by Margaret Johnson
Flashback to August 2014 and DaNCEBUMS is onstage at the Minneapolis Theater Garage performing DaNCEBUMS Presents dancebums by dance bums with special guests and Dancebums at the MN Fringe Festival. Four of us are hiding under a pink bedsheet as Karen banters with the audience. She tells them, “This is the last stop on our Everyone Buy Us More Snacks tour. We’re happy to be home and we’re ready to rock.” She pushes a hole in our egg carton sampler pad, the music begins (clap track in tow), and we dance.
Three years later and we actually are a band, preparing for a month long residency at Icehouse in Minneapolis. We realize that modern dance is not something you’d expect to see at a music venue and you may be asking, “Why?”
We hope this helps (also come to our residency!)
If Music Can Do It, Why Can’t Dance??
DaNCEBUMS have been to a lot of concerts. Struck by the passion and vitality in the way that audiences respond to their favorite band, we want to cultivate that same excitement for dance performance. Unlike dance audiences, concert goers often know the music and are outwardly enthusiastic, and physically engaged with the performance.
We want people to see us again and again. We’ve seen the same bands repeatedly and although they may play the same songs, their dynamic as players, their improvisation within a song, and the way each set has its own mood, is really compelling. We feel akin to those bands. So much of the work we do is rooted in a tangible group dynamic as we engage with the choreography in real time and have fun on stage.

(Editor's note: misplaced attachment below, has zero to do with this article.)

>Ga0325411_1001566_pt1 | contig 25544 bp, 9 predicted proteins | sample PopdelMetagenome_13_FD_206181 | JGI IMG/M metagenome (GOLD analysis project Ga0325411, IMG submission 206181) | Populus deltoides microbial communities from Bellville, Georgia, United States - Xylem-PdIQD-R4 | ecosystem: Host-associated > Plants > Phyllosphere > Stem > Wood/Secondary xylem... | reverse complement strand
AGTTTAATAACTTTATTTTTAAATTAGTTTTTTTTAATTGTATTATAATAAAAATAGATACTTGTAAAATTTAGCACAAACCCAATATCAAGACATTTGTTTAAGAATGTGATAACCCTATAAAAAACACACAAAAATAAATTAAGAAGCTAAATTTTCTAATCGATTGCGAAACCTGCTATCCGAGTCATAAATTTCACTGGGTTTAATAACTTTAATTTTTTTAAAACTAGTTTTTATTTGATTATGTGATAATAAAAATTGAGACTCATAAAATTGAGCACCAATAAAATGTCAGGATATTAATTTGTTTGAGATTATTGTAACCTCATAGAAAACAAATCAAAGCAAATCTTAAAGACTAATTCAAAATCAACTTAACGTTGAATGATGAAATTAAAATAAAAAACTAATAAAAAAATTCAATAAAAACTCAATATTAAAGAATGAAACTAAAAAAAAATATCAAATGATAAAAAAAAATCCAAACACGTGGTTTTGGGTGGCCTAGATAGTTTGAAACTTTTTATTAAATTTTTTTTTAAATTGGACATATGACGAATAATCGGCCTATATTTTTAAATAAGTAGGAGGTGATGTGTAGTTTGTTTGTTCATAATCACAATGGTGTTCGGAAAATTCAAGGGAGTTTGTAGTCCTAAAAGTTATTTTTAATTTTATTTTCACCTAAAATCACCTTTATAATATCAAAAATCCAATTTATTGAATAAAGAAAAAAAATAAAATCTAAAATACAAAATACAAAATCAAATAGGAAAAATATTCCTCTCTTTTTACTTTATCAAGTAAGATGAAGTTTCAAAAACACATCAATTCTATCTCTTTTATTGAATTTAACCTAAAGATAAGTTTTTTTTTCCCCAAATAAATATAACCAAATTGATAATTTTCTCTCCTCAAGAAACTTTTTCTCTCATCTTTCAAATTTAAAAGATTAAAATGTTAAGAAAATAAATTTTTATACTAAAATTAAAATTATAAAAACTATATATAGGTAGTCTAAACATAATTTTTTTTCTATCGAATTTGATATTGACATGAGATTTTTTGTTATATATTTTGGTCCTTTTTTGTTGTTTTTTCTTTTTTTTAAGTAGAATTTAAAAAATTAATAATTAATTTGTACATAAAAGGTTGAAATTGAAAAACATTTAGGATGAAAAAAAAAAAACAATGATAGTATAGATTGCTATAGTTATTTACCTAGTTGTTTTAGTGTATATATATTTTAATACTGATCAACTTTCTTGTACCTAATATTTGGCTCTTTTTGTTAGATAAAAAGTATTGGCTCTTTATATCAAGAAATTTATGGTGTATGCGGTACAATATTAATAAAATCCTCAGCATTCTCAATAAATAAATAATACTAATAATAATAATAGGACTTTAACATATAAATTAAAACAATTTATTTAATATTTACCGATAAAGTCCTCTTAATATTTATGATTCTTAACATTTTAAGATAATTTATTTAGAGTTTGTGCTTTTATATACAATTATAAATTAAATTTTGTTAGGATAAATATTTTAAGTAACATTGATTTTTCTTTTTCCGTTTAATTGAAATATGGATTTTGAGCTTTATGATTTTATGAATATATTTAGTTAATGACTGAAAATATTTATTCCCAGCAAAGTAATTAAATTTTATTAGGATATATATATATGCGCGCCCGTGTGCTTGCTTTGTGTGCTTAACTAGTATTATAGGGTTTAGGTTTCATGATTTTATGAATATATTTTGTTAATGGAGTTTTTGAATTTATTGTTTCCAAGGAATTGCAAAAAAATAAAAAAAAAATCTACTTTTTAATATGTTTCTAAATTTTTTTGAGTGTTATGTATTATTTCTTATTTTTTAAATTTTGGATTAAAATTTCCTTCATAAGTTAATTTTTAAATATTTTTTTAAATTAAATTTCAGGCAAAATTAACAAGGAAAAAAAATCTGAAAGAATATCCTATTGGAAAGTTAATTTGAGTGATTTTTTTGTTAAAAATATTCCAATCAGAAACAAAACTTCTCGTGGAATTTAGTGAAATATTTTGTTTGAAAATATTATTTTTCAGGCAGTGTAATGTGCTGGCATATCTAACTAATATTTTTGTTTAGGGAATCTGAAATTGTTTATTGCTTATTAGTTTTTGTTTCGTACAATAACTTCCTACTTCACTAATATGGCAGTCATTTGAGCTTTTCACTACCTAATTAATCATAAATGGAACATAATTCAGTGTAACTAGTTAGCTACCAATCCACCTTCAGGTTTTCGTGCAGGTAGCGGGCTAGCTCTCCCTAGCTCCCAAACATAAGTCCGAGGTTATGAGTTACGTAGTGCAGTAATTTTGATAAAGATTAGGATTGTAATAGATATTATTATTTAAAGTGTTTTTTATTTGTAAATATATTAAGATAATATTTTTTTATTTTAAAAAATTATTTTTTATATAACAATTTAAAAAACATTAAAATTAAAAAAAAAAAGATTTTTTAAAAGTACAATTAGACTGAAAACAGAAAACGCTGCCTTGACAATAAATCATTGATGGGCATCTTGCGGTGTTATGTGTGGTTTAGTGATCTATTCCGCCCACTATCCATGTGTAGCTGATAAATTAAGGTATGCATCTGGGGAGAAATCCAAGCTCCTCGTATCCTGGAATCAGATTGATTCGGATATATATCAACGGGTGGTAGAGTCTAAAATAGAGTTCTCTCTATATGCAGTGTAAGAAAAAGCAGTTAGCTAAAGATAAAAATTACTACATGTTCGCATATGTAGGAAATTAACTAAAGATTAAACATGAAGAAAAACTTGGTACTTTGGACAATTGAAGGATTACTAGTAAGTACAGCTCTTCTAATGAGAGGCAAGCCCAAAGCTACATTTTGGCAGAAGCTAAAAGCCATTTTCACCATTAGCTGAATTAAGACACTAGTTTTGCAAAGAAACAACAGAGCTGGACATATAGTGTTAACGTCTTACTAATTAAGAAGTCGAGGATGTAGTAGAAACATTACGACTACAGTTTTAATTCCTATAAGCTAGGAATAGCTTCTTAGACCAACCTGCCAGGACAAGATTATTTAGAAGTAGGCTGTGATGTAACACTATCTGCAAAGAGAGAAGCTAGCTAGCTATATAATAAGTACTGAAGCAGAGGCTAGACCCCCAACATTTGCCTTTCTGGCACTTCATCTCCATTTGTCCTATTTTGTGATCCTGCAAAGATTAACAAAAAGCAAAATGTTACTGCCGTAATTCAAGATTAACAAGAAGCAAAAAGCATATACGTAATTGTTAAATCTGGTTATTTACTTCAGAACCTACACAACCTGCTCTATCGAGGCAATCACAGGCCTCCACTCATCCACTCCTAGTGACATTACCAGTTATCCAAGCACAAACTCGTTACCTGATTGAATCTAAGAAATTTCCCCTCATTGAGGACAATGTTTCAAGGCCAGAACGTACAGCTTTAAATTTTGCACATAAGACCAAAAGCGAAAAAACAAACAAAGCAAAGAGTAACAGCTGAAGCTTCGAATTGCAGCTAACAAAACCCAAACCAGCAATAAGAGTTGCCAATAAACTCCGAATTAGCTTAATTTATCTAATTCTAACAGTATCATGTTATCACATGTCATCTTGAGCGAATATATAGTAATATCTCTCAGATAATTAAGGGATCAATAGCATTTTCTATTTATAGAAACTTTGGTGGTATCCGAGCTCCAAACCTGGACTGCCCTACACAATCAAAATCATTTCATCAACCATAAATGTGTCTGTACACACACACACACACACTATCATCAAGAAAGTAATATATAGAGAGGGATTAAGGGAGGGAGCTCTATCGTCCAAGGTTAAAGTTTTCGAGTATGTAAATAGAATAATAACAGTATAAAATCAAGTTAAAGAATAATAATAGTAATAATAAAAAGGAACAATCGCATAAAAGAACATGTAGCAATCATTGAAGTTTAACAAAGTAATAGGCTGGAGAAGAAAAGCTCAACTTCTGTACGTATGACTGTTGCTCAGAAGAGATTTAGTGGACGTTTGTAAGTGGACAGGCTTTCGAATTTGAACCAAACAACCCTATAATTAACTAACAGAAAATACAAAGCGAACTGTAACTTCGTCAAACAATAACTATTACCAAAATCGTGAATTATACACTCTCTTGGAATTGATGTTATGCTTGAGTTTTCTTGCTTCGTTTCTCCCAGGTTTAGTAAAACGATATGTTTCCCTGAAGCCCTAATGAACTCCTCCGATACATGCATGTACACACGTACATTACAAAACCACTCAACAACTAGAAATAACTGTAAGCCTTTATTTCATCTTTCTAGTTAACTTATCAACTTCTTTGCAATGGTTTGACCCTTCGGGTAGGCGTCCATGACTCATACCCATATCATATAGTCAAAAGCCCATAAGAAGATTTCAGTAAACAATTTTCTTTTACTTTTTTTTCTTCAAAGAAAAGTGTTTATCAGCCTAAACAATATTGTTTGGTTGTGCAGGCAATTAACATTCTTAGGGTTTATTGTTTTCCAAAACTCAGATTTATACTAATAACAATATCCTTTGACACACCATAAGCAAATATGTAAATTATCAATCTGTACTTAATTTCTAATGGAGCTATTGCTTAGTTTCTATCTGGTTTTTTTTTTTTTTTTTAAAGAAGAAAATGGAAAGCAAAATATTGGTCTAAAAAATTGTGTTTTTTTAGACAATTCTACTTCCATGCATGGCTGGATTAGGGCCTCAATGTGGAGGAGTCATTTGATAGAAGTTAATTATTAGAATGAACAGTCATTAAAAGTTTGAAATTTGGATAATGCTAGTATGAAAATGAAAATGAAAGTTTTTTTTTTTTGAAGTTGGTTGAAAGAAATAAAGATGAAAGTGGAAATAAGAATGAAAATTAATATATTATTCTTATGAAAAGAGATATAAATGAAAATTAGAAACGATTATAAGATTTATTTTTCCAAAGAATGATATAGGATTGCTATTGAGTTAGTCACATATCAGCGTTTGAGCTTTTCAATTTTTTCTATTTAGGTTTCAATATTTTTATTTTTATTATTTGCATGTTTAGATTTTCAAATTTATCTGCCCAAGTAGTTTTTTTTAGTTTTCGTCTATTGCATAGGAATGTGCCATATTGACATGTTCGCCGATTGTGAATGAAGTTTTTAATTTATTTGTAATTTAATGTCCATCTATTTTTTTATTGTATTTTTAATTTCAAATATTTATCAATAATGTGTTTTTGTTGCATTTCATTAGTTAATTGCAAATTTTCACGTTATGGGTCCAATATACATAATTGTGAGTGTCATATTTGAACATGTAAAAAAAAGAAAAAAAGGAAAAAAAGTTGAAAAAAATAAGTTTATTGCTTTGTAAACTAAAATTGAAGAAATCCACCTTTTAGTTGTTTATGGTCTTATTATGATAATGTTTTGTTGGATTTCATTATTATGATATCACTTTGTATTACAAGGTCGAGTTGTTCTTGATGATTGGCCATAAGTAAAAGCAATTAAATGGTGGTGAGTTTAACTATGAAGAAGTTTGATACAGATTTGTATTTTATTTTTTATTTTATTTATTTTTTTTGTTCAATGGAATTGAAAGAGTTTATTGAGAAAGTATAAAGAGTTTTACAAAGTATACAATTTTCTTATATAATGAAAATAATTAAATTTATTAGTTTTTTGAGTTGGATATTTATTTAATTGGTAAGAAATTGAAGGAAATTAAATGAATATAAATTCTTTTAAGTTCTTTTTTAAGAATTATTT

We Want to Invite More People In More Ways to See Dance, and Enjoy it, On Their Own Terms
Our dances mediate between popular forms, energetic joy, and serious contemplation. Creating joyful experiences is serious business for us, so it’s important that this work occurs in a social setting. Whether it’s a party, gallery event, or bar, we want our audiences to let loose. Concert dance can be inaccessible or intimidating when presented in a traditional theater setting. By taking these dances out of the theater and into the music venue, our audiences are able to choose their level of engagement. They can show up late, chat with their friends, or grab a drink at the bar. (Not to mention, a cover charge is usually half the price of a ticket to a dance show.)
Not many people just walk up for tickets to a dance show; it’s far more likely someone would pop in at their neighborhood bar without knowing what band is playing. We see dancing in bars as a way to introduce new audiences to contemporary dance performance and encourage them to seek out more.
It’s An Adaptable Form
This is where it gets really fun. These dances are like gifts that keep on giving. By using the short “song” structure, we are able to mix and match the order of our set, adapt the performance to fit even the tiniest stage, and keep it fresh for repeated performances. We are simply performing more. Sometimes you work so hard for so long only to have one or two performances a year. We can continue to pick up shows, even while we’re working on other projects.
We’ve been pleasantly surprised with new approaches to the structure, continuity, and performativity of our dances; but maybe there are things to miss about performing in theaters... As we took space on the floor for our show at the Kitty Cat Klub, we realized we were in complete darkness - no front light in sight. Didn’t matter for long! Our audience members quickly picked up their cellphones and shined the light.
DaNCEBUMS will be in residency at Icehouse for the month of April. Join us and keep the party in your heart!